With their book, Tom Davenport and Brook Manville will help you and your colleagues to build one.
1 of 1 people found the following review helpful
5.0 out of 5 stars How to Build a "Great Organization" 26 April 2012
By Veritas - Published on Amazon.com
Format:Hardcover
"It is only in our decisions that we are important," said Jean-Paul Sartre. While he was speaking of personal decisions, the same may be said of organizational decisions. Or can it? In Tom Davenport and Brooke Manville's "Judgment Calls," they make a compelling argument that decisions made by what they call a "Great Organization" are generally superior to decisions made by a "Great Leader." Through an examination of twelve case studies, they demonstrate that this has held true across a highly diverse set of organizations, ranging from a government agency (NASA), to a storied management consultancy (McKinsey & Company), to a school (the Charlotte-Mecklenburg School), to a charitable organization (the Wallace Foundation), to even an ancient civilization (the Ancient Athenians). What do they all have in common? Simply put, that organizations are much more likely to make great decisions when they have in place an inclusive process that allows for sound (and informed) organizational judgment (rather than simply rely on a "Great Leader"). The authors (as well as Larry Prusak in the Foreward) aren't postulating this as a simple panacea to decision-making. Indeed, they offer precautions including that big decisions be well-grounded in thorough and accurate data; that organizations still need great talent and great leaders; and that the right process (enabled by information technology) is absolutely critical.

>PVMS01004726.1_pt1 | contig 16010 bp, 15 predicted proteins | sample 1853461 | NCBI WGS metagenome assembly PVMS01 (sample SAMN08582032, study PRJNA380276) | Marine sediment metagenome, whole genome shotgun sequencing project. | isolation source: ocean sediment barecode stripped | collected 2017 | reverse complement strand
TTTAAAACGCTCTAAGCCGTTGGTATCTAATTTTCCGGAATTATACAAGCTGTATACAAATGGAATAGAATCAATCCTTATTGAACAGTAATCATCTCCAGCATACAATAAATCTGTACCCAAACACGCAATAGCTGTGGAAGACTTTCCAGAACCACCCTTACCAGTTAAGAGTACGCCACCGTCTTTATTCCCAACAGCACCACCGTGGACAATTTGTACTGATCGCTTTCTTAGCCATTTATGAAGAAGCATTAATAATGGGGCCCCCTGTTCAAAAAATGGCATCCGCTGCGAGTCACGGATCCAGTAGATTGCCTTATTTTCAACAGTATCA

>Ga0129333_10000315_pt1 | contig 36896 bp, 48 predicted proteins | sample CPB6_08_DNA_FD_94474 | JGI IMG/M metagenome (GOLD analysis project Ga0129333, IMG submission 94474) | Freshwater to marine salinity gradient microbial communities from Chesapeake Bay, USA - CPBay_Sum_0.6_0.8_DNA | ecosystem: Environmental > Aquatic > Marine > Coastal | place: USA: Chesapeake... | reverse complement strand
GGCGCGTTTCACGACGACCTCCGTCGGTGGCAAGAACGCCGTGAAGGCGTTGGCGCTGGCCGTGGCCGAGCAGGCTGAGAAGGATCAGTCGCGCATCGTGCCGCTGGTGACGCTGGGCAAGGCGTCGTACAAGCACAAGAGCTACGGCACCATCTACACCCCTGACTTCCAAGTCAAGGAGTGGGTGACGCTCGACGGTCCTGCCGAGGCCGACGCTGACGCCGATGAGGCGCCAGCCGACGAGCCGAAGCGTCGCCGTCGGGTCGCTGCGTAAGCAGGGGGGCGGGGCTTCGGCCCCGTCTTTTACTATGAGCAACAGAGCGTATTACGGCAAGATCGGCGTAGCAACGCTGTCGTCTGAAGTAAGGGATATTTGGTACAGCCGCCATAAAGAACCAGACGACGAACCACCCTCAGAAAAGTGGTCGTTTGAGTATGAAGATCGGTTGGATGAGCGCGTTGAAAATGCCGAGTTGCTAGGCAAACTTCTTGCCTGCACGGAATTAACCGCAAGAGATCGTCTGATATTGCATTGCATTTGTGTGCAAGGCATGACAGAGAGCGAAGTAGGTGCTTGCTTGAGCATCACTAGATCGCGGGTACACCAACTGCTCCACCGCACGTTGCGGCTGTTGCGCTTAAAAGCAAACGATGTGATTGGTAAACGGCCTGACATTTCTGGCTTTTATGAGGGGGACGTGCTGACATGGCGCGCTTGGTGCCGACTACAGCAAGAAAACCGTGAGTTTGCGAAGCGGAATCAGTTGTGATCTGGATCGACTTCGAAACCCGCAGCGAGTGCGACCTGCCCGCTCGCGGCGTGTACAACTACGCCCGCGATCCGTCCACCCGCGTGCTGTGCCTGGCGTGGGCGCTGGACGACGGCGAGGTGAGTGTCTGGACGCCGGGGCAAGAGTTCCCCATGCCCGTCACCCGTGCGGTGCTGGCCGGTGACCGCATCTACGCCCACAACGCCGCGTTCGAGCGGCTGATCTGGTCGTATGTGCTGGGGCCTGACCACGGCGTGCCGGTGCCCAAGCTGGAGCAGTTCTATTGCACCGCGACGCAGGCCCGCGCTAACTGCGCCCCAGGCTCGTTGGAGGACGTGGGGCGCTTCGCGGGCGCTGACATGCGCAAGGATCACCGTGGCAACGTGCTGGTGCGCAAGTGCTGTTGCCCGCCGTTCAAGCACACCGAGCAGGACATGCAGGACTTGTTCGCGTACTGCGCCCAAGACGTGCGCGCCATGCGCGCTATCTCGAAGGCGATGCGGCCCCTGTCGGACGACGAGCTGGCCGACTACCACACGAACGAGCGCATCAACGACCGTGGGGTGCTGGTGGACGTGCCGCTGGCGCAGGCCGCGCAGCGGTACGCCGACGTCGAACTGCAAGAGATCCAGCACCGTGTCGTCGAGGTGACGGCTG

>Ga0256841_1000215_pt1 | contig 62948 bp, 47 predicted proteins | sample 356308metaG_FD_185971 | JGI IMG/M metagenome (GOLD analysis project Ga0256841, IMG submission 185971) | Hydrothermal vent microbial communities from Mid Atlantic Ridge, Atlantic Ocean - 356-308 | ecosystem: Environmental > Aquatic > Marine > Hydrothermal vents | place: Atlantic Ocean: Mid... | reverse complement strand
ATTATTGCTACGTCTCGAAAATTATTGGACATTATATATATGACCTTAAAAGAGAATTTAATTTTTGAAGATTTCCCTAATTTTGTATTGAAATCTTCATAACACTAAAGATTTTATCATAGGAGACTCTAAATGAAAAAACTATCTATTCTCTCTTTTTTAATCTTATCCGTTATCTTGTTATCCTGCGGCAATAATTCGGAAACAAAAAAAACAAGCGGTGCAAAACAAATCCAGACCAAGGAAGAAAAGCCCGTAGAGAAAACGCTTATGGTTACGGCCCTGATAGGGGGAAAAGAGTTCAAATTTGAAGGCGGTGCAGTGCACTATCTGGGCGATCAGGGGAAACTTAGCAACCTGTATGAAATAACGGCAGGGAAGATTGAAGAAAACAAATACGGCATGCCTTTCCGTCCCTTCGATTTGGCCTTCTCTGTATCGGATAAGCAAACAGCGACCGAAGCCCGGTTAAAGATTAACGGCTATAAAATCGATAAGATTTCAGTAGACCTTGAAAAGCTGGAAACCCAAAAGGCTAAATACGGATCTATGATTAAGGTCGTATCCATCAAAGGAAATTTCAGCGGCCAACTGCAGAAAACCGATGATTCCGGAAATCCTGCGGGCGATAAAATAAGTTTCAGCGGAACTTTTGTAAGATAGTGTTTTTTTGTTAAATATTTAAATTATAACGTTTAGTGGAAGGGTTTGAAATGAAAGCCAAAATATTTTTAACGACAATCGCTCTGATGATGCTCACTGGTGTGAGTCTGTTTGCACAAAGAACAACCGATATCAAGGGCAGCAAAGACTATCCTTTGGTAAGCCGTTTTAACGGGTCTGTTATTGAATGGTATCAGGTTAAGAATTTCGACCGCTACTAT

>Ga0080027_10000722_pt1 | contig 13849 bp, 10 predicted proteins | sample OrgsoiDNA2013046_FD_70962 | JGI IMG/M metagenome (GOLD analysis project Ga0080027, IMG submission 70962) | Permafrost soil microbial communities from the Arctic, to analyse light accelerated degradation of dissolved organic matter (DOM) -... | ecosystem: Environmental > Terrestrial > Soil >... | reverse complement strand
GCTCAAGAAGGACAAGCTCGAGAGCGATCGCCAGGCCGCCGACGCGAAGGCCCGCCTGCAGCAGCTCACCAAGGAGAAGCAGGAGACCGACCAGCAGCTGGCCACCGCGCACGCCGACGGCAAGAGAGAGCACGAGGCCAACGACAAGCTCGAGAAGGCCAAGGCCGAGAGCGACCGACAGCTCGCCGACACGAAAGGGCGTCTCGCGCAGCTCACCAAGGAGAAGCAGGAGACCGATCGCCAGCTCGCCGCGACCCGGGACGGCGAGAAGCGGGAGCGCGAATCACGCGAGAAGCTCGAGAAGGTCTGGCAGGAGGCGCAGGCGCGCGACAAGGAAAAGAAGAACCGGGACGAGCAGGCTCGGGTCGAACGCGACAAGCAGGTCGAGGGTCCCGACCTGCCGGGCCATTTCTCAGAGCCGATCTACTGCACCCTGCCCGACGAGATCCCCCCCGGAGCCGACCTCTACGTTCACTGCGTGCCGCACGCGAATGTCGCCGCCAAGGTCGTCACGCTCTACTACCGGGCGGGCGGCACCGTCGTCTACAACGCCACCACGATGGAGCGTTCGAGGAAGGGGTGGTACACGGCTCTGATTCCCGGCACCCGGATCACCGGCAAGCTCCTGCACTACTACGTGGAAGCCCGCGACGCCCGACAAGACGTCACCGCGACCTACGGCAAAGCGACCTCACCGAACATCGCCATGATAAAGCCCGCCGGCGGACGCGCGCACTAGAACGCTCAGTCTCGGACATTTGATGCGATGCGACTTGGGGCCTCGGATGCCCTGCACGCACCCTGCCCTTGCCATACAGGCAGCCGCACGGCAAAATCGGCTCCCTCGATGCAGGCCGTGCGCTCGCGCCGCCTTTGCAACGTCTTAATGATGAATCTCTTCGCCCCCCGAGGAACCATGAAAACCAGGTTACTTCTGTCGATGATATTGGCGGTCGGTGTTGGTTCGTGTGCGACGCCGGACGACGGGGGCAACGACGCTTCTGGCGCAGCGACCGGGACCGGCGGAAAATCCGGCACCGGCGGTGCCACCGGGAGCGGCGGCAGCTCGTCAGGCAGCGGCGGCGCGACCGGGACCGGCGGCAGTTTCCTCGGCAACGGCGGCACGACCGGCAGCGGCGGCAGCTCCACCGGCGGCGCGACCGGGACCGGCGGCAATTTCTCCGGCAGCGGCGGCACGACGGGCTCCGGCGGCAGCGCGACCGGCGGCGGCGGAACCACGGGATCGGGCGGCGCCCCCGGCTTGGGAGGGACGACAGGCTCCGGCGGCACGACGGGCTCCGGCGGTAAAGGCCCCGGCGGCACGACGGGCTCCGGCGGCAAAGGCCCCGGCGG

At a time when business seems preoccupied with the "cult of Steve Jobs" (though there is no denying his genius) and the current zeitgeist of "Big Data" (the combination of which some may say is an interesting "contradiction"), Davenport and Manville have done business a laudable service of explaining all of the critical elements of creating a "Great Organization." And who doesn't want to build one of those?